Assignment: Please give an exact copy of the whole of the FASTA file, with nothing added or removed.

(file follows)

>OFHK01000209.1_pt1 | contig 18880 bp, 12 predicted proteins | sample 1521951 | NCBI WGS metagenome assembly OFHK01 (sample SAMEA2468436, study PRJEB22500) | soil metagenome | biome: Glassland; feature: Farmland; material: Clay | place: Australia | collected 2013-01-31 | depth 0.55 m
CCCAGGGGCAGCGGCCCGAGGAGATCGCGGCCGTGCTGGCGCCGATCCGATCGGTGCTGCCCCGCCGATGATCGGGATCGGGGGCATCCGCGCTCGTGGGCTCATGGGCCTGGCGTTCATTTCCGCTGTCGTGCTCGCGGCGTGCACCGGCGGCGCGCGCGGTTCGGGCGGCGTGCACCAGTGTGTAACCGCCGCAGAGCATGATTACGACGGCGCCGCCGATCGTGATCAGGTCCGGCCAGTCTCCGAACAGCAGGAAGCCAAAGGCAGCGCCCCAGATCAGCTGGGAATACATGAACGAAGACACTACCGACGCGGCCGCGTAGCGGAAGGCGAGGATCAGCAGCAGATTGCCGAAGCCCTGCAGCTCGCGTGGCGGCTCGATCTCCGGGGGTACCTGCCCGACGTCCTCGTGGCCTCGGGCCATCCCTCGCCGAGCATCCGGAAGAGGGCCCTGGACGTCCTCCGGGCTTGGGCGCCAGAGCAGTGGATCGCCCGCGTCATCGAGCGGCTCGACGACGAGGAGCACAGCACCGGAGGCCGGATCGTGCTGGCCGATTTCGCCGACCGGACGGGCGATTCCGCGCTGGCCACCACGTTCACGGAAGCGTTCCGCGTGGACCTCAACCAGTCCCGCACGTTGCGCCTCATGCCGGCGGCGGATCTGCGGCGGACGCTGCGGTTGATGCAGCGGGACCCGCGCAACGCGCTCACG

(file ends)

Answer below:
>OFHK01000209.1_pt1 | contig 18880 bp, 12 predicted proteins | sample 1521951 | NCBI WGS metagenome assembly OFHK01 (sample SAMEA2468436, study PRJEB22500) | soil metagenome | biome: Glassland; feature: Farmland; material: Clay | place: Australia | collected 2013-01-31 | depth 0.55 m
CCCAGGGGCAGCGGCCCGAGGAGATCGCGGCCGTGCTGGCGCCGATCCGATCGGTGCTGCCCCGCCGATGATCGGGATCGGGGGCATCCGCGCTCGTGGGCTCATGGGCCTGGCGTTCATTTCCGCTGTCGTGCTCGCGGCGTGCACCGGCGGCGCGCGCGGTTCGGGCGGCGTGCACCAGTGTGTAACCGCCGCAGAGCATGATTACGACGGCGCCGCCGATCGTGATCAGGTCCGGCCAGTCTCCGAACAGCAGGAAGCCAAAGGCAGCGCCCCAGATCAGCTGGGAATACATGAACGAAGACACTACCGACGCGGCCGCGTAGCGGAAGGCGAGGATCAGCAGCAGATTGCCGAAGCCCTGCAGCTCGCGTGGCGGCTCGATCTCCGGGGGTACCTGCCCGACGTCCTCGTGGCCTCGGGCCATCCCTCGCCGAGCATCCGGAAGAGGGCCCTGGACGTCCTCCGGGCTTGGGCGCCAGAGCAGTGGATCGCCCGCGTCATCGAGCGGCTCGACGACGAGGAGCACAGCACCGGAGGCCGGATCGTGCTGGCCGATTTCGCCGACCGGACGGGCGATTCCGCGCTGGCCACCACGTTCACGGAAGCGTTCCGCGTGGACCTCAACCAGTCCCGCACGTTGCGCCTCATGCCGGCGGCGGATCTGCGGCGGACGCTGCGGTTGATGCAGCGGGACCCGCGCAACGCGCTCACG